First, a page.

Peaches tend to do well in central and southern Illinois. Most of the peach cultivars are not winter hardy so they cannot survive cold winter temperatures in northern Illinois.
- The variety suggested for northern Illinois is called 'Reliance.'
- The varieties suggested for central Illinois are yellow-fleshed varieties ('Comanche,' 'Madison,' and 'Reliance') and white-fleshed variety such as 'Belle of Georgia.'
- The varieties recommended for southern Illinois can be planted in favorable locations in central Illinois. The varieties suggested for southern Illinois include yellow-fleshed varieties: 'Harbelle,' 'Redhaven,' 'Comanche,' 'Harken,' 'Golden Jubilee,' 'Madison,' or 'Cresthaven.'
Most peach cultivars are self-fruitful. Plant standard trees or cultivars grafted on St. Julian A dwarfing rootstock. Peaches tend to have vigorous growth so the central part of the tree needs to be kept open. They need more severe pruning as fruit is borne on one year old shoots. Brown rot is a disease that attacks twigs and fruits of stone fruits and peach leaf curl that attack the leaves are some of the common diseases of peaches and they can be controlled by fungicide spray. The other serious disease of peaches is bacterial spot.
The open-center system is suggested for peaches and nectarines (Figure N-26.). This system consists of a short trunk about 21⁄2 to 31⁄2 feet tall with two, three, or four scaffolds arising from the trunk. The trunk is cut off at the level of the top scaffold. The bottom scaffold should arise from the trunk at least 15 inches above the ground, and the highest scaffold should arise no more than 30 inches from the ground. Vertical spacing of scaffolds along the trunk is not important. All scaffolds may arise at the same level or may be spaced apart. They should be spaced as evenly as possible around the trunk.
The center of the tree is kept open by removing any large branches growing into the center. This open center allows sunlight to penetrate the interior of the tree and favors fruit production in this area.
The pruning system for dwarf peach trees is the same as for standard trees.
Pruning at planting time. If unbranched trees are planted, head them back to 27 inches above the ground. If branched trees are planted, the permanent- scaffold system may be selected if desirable branches are present. Scaffold branches should arise from the trunk at least 15 inches, but no more than 30 inches, above the ground. They should be evenly spaced around the trunk. The branch structure of some trees is most easily adapted to two scaffold trees, some to three scaffold trees, and some to four scaffold trees.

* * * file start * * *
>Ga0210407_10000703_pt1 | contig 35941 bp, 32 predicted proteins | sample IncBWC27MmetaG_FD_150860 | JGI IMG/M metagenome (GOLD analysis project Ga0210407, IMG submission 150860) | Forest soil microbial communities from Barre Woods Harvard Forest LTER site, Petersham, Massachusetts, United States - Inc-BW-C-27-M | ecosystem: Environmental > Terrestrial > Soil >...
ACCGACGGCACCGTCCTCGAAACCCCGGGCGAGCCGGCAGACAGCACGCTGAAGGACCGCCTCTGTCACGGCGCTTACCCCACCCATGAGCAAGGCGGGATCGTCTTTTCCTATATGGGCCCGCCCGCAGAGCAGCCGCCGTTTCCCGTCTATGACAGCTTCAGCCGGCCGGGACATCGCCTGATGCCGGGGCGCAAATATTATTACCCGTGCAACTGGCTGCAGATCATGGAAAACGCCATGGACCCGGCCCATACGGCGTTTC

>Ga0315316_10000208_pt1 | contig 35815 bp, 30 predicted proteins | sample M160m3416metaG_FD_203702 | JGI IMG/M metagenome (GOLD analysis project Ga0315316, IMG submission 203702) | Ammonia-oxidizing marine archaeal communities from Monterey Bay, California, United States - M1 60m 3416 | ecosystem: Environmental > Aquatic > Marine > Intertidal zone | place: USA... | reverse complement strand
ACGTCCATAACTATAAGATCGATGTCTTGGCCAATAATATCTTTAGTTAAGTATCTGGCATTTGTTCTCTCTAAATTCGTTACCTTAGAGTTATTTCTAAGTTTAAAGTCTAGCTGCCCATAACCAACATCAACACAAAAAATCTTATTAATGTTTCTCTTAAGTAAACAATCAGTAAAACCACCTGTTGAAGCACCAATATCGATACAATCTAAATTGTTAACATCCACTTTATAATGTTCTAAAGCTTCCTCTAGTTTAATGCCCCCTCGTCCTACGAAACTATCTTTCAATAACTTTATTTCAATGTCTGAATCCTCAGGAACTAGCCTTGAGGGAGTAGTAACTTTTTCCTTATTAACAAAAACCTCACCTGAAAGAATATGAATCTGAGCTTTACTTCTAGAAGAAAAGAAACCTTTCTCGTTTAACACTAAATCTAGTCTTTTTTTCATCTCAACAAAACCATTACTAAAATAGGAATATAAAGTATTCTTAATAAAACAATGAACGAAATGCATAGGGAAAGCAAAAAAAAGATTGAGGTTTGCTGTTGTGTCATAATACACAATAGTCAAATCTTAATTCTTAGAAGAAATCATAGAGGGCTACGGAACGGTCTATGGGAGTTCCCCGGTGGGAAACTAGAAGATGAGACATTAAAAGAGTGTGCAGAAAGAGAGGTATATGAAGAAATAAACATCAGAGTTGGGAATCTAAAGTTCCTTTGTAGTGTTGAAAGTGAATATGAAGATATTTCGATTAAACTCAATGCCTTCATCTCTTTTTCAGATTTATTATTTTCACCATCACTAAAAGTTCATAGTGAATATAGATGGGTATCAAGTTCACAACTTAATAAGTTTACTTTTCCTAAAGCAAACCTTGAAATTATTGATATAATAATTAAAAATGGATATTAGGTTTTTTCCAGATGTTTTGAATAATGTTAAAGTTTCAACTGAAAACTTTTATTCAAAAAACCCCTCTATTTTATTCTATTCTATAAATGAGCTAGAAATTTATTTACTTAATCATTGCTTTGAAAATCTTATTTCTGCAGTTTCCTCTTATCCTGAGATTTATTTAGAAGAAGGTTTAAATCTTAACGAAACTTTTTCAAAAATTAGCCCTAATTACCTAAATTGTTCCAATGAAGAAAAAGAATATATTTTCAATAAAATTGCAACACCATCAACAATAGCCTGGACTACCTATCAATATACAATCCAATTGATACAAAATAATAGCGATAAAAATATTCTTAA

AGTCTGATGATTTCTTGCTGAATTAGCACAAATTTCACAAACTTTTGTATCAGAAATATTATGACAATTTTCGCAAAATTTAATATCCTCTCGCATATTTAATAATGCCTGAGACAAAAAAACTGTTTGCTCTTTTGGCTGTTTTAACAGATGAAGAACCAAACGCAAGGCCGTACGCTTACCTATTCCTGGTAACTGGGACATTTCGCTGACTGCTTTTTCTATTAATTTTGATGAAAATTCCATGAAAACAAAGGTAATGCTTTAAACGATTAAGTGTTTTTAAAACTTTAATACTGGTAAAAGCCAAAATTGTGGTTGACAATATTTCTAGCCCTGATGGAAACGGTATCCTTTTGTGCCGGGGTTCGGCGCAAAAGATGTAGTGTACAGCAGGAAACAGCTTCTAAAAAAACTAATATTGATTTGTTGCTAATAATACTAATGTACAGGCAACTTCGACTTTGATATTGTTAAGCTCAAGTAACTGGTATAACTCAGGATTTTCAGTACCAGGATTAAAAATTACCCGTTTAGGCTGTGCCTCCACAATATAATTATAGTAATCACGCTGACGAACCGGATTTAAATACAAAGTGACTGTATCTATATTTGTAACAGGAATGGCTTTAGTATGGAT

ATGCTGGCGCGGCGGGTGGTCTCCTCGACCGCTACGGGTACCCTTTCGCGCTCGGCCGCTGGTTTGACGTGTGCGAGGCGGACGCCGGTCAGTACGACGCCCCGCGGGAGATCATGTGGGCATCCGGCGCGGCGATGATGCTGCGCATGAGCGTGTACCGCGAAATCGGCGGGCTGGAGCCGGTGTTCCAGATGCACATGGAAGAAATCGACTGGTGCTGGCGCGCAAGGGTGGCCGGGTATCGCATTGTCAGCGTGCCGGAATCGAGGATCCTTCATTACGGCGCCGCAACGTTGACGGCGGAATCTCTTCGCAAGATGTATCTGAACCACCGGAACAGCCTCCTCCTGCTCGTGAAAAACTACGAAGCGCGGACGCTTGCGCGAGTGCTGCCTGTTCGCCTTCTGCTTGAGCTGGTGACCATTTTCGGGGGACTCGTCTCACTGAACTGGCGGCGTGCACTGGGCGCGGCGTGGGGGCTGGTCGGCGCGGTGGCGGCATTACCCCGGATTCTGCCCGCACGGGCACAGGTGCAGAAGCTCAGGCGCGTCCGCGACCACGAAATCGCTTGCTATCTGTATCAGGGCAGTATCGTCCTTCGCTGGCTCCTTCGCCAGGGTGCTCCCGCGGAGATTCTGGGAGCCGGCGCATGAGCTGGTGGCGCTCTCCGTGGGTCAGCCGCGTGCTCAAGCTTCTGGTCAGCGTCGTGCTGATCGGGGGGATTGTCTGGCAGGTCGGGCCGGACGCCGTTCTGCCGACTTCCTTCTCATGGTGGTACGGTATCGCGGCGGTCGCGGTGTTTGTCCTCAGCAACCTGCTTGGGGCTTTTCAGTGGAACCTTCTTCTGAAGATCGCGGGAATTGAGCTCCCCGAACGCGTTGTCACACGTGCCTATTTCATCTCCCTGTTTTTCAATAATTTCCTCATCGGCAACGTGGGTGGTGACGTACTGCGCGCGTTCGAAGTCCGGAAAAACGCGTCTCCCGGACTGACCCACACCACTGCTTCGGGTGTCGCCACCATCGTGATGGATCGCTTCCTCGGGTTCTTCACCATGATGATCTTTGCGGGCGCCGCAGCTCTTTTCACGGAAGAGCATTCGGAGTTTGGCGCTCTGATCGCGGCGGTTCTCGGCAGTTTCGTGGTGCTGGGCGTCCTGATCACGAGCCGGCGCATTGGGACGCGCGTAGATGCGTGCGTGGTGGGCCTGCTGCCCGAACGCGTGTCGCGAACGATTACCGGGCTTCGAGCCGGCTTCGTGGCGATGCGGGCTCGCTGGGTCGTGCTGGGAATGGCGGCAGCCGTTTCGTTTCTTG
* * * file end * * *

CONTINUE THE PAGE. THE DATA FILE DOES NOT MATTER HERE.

Look over the branch structure on each tree and decide whether it should be trained as a two, three, or four scaffold tree.
- If scaffolds can be selected, remove all other branches flush with the trunk and cut out the top at the level of the highest scaffold. If the scaffolds are about equal in size, shorten them to 10 to 15 inches long. If they are unequal in size, cut each back to 3 to 5 inches long and leave two buds.
- If desirable branches for scaffolds are not present, top the tree at 27 to 30 inches and cut back the branches leaving them 3 to 5 inches long. Scaffolds will then be selected after 1 year’s growth.
Pruning after 1 year.
Usually all of the scaffolds can be selected at this time if this was not done at planting (Figure N-27.). Cut off all other branches at the branch collar. The trunk can be cut off at the level of the highest scaffold or a 2 to 3 inch stub can be left for 1 year and then cut off. Do not allow any branches to grow from the stub.
Cut out any lateral branches arising on the scaffolds (Figure N-28.) within 18 inches of the trunk. If branched trees were planted and scaffolds were selected at planting time, prune these trees as suggested for 2-, 3-, and 4-year old trees.
If the scaffolds are about equal in size, no cutting back is needed. If they are not about equal in size, cut back and thin out the larger ones to allow the less vigorous ones to catch up.
Pruning after 2, 3, and 4 years.
Complete scaffold selection if needed. Prune as little as possible. How- ever, the scaffolds must be kept nearly equal in size and the center must be kept open. Prune out branches arising on the scaffolds within 18 inches of the trunk. Branches arising from the trunk that are not selected as scaffolds should be pruned out. Peaches and nectarines should start bearing during their 3rd year in the orchard.
Pruning after 5 years.
After 5 years, peach and nectarine trees should be in heavy production.
These trees grow rapidly and branch profusely. Thus, moderate to heavy pruning each year is needed to produce healthy bearing wood and to prevent trees from becoming too dense, too tall, and too spreading. In general, the older the tree becomes, the heavier the pruning required to maintain production and vigor.
Scaffolds must be thinned out and shortened and the center must be kept open. If the limbs are allowed to grow too large or too long, they may break under a load of fruits. Also, follow the general pruning rules.
Revitalizing Old Trees
Neglected trees will be too dense, may be too tall, will have dead wood, and will be lacking in vigor. They need heavy pruning to invigorate them and produce new fruiting wood. They can tolerate heavy pruning. First, select scaffolds to keep, then remove the other ones. Remove all dead, diseased, and injured branches. Then shorten and thin out the selected scaffolds.
Sometimes the most practical method of revitalizing neglected trees is dehorning, cutting scaffolds back nearly to the main trunk.
Dehorning frequently will revitalize old peach and nectarine trees, though a year’s crop will be lost. This may be done all at one time, preferably during a no crop year when the fruit buds have been killed by winter cold, or one scaffold a year may be cut back. This staggered dehorning reduces but does not eliminate the crop.